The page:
The Evo­lu­tion of The Vi­o­lin - Where The Ori­ent Met the Oc­ci­dent

Distinguished Magazine - - CONTENTS - SURANGAMA GUHA ROY

Re­mem­ber the fas­ci­nat­ing tales of the min­strels and fid­dlers who would roam the Eu­ro­pean coun­try­side and en­ter­tain the royal courts with their po­ems and their songs? Well, it is from these in­stru­ments that the mod­ern-day vi­o­lin is said to have evolved.

Imag­ine the se­duc­tive tones of the vi­o­lin tug­ging at your heart, ric­o­chet­ing off the or­nate walls of a packed mu­sic hall. Do we stop to won­der about the sto­ries that lie be­yond its evo­lu­tion – of one of the most ro­man­tic stringed in­stru­ments of all times?

Re­mem­ber the fas­ci­nat­ing tales of the min­strels and fid­dlers who would roam the Eu­ro­pean coun­try­side and en­ter­tain the royal courts with their po­ems and their songs? Well, it is from these in­stru­ments that the mod­ern-day vi­o­lin is said to have evolved.

The vi­o­lin’s ori­gin lies in a va­ri­ety of stringed in­stru­ments such as the lute, the lira da brac­cio, and the vielle. While most of these were played in me­dieval Europe, a few of them, like the lute is said to have been ini­tially de­rived from an ear­lier ver­sion of the tra­di­tional Ara­bic ‘ud or oud, a pear-shaped stringed in­stru­ment played across coun­tries of the Mid­dle East and North­ern Africa.

An­other pear-shaped bowed stringed in­stru­ment was the lira da brac­cio that was played by Ital­ian court-po­ets of the 15th and 16th cen­turies. The lira da brac­cio is be­lieved to have been de­rived from the Byzan­tine lyra, a pop­u­lar in­stru­ment with three to five strings, rem­i­nis­cent of the harp, played across the Byzan­tine em­pire dur­ing the mid­dle ages. The lyra had most likely seeped into other cul­tures of the world through Byzan­tine trade routes and evolved through the times to give birth to the likes of the lira da brac­cio, and even­tu­ally the vi­o­lin.

But no his­tory in the his­tory of mankind has been with­out in­tri­ca­cies.

Thus, an­other early Re­nais­sance era boat-shaped bowed in­stru­ment called the re­bec, which by the way, is said to have its ori­gins in the Arab rabab, could also have in­spired the tech­niques of play­ing the mod­ern-day vi­o­lin; like the vi­o­lin, the re­bec too had to be played on the arm, and un­der the chin. The vielle was yet an­other later Re­nais­sance in­stru­ment with a longer body that could be seen as a di­rect an­tecedent of the mod­ern-day vi­o­lin. What is cu­ri­ous is that the mod­ern-day vi­o­lin could have been the fu­sion of mu­si­cal tra­di­tions that dif­fused from the ori­ent into the oc­ci­dent, and which, over the cen­turies have evolved into the mu­sic as we know it to­day. Even the Chi­nese fid­dle, the erhu, and the an­cient Ra­vana­hatha played in both In­dia and Sri Lanka, are seen as akin to the con­tem­po­rary Eu­ro­pean vi­o­lin.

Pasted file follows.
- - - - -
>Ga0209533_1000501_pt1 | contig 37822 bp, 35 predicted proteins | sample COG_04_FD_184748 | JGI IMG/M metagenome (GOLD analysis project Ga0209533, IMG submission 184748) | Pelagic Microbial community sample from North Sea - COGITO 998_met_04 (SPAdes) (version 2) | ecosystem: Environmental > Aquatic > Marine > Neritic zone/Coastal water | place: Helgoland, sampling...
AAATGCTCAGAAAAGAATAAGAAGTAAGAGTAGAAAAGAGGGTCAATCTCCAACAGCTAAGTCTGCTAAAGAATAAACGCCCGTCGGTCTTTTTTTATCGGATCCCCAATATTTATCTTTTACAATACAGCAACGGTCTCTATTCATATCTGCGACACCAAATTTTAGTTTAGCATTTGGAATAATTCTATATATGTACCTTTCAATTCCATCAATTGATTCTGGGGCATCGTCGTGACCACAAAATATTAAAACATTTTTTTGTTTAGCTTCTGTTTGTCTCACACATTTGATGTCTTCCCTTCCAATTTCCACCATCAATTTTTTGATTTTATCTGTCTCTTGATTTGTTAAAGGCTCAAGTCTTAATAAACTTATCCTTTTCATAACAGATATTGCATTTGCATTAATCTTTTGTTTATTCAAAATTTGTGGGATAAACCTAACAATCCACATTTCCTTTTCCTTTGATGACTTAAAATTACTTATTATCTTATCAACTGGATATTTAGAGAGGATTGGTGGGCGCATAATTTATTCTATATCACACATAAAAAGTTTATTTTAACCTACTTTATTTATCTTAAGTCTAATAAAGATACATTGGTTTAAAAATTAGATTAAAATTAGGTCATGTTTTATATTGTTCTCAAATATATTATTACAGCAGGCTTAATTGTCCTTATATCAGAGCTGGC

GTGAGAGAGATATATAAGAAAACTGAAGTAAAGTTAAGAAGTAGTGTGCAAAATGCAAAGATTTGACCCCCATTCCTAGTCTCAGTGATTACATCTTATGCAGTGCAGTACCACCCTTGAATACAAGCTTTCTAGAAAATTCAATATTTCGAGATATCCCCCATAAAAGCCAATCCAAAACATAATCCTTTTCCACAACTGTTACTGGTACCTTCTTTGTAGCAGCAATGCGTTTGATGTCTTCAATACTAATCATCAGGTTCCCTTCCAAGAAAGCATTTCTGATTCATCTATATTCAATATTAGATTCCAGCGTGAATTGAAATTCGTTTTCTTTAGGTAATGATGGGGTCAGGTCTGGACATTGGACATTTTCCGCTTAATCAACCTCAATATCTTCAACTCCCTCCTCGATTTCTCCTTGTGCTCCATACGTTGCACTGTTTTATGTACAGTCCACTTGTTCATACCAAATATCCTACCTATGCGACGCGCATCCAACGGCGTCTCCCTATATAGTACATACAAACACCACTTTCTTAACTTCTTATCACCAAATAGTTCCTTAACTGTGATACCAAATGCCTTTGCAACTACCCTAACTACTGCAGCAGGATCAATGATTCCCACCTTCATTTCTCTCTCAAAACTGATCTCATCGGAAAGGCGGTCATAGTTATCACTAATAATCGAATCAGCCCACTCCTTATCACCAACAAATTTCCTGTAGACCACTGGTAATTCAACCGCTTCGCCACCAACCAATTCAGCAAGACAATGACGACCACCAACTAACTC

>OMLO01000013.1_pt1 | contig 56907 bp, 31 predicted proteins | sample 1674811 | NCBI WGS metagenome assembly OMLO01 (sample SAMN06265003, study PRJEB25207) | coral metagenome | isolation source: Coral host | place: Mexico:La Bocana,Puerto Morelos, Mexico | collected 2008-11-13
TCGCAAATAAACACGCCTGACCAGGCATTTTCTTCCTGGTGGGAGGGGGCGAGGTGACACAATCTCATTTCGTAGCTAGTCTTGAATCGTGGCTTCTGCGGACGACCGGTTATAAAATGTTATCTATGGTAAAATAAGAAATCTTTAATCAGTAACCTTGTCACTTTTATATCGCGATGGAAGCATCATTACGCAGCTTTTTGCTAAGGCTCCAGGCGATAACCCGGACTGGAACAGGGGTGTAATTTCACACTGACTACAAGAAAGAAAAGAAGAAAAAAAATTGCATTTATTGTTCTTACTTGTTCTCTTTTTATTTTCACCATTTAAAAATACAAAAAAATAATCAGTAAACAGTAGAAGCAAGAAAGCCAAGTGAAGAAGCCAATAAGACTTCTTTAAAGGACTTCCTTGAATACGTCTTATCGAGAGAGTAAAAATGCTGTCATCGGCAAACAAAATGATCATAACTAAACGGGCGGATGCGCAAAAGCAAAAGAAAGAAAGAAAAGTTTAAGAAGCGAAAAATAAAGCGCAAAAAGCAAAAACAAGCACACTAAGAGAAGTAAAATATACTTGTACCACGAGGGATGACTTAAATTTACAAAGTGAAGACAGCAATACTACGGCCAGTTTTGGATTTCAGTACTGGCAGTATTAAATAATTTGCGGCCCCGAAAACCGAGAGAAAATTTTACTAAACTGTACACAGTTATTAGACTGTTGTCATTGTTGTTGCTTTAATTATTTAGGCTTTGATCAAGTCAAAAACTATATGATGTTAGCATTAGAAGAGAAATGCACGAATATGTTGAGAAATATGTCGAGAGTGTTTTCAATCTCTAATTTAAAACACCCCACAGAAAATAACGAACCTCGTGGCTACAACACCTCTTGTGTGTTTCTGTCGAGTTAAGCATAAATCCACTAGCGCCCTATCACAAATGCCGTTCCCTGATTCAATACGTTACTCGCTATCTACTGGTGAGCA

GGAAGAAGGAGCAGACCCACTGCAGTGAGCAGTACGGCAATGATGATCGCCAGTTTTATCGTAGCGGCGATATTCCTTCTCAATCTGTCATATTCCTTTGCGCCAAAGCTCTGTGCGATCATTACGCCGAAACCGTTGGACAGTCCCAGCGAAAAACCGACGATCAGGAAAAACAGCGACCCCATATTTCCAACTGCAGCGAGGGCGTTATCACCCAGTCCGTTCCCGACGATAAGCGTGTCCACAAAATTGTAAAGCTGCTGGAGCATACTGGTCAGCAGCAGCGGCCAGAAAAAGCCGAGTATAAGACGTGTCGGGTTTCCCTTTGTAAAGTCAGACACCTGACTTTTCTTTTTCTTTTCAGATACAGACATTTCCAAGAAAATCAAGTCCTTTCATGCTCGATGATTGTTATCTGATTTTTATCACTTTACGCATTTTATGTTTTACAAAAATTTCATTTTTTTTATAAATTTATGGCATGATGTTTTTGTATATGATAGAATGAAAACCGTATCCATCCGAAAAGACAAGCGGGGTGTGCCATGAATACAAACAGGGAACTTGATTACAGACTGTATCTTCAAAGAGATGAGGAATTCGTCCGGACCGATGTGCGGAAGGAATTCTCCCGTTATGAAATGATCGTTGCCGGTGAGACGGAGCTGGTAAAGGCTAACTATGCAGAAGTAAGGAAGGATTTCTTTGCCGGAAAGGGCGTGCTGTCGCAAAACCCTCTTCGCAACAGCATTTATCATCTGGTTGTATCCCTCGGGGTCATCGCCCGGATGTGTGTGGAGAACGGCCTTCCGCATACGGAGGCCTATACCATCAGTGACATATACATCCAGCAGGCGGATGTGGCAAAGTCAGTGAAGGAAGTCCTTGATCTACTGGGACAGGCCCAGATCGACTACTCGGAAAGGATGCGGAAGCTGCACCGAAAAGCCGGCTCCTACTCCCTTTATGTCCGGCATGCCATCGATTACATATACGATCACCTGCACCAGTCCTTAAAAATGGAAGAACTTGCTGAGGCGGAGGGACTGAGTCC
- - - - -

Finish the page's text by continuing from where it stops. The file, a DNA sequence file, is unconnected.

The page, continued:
The vi­o­lin as we know it, emerged around the 16th cen­tury as part of the viol fam­ily that also in­cludes, the vi­ola, the cello and the dou­ble bass. The first vi­o­lins were pre­sum­ably de­signed by the Amati fam­ily of Cre­mona, in North­ern Italy, with An­drea Amati be­ing fa­mously cred­ited as one of the first mak­ers of the mod­ern vi­o­lin. The cel­e­brated Medici fam­ily of Italy might have or­dered the first ever vi­o­lins from An­drea Amati, whose man­tle was later handed over to his sons An­to­nio and Giro­lamo who worked to­gether as ‘the brothers Amati’. An­other early known luthier (maker of string in­stru­ments) was Gas­paro de Salo, of Bres­cia, Italy, who could claim credit for be­ing the first maker of the con­tem­po­rary form of vi­o­lin

How­ever, it is An­to­nio Stradi­vari who is widely con­sid­ered the fa­ther of the ‘clas­si­cal’ form of the mod­ern-day vi­o­lin. Be­tween 1600 and the early 1700 Stradi­vari per­formed a series of ex­per­i­ments and fi­nally man­aged to per­fect the craft of vi­o­lin-mak­ing, pro­duc­ing larger mod­els than ever be­fore, re­fin­ing the sound, as well as the more minute de­tails of the in­stru­ment. His beau­ti­fully var­nished, acous­ti­cally rich in­stru­ments have since come to be known as the Stradi­var­ius, de­rived from the Latin ori­gins of their cre­ator’s name. To­day, ap­prox­i­mately 600-650 of gen­uine Stradi­var­ius chor­do­phones (string in­stru­ments) are fa­bled to have sur­vived of which sev­eral hun­dred are ru­mored to be vi­o­lins. Not sur­pris­ingly, they bear some stag­ger­ing price tags, be­ing con­sid­ered some of the most valu­able mu­si­cal in­stru­ments of all times!

Stradi­vari’s in­ter­pre­ta­tion cre­ated a stan­dard­ized model for the vi­o­lin and by the 19th Cen­tury the con­tem­po­rary vi­o­lin had come into its own, with Fran­cois Tourte hav­ing in­vented the mod­ern bow, and Louis Sophr hav­ing added the chin rest that makes play­ing the mod­ern vi­o­lin so much more com­fort­able. Over the cen­turies cel­e­brated com­posers rang­ing from clas­si­cal com­posers like Beethoven, Mozart, Bach, Han­del, Schu­mann, Schu­bert, Vi­valdi, Verdi, Ravel, to the more con­tem­po­rary ones like Tchaikovsky, Shostakovich, Stravin­sky, Schoen­berg and Ben­jamin Brit­ten, have com­posed some of the finest mu­sic for the vi­o­lin, mak­ing it one of the most sig­nif­i­cant items within the mod­ern cham­ber or­ches­tra all over the world.

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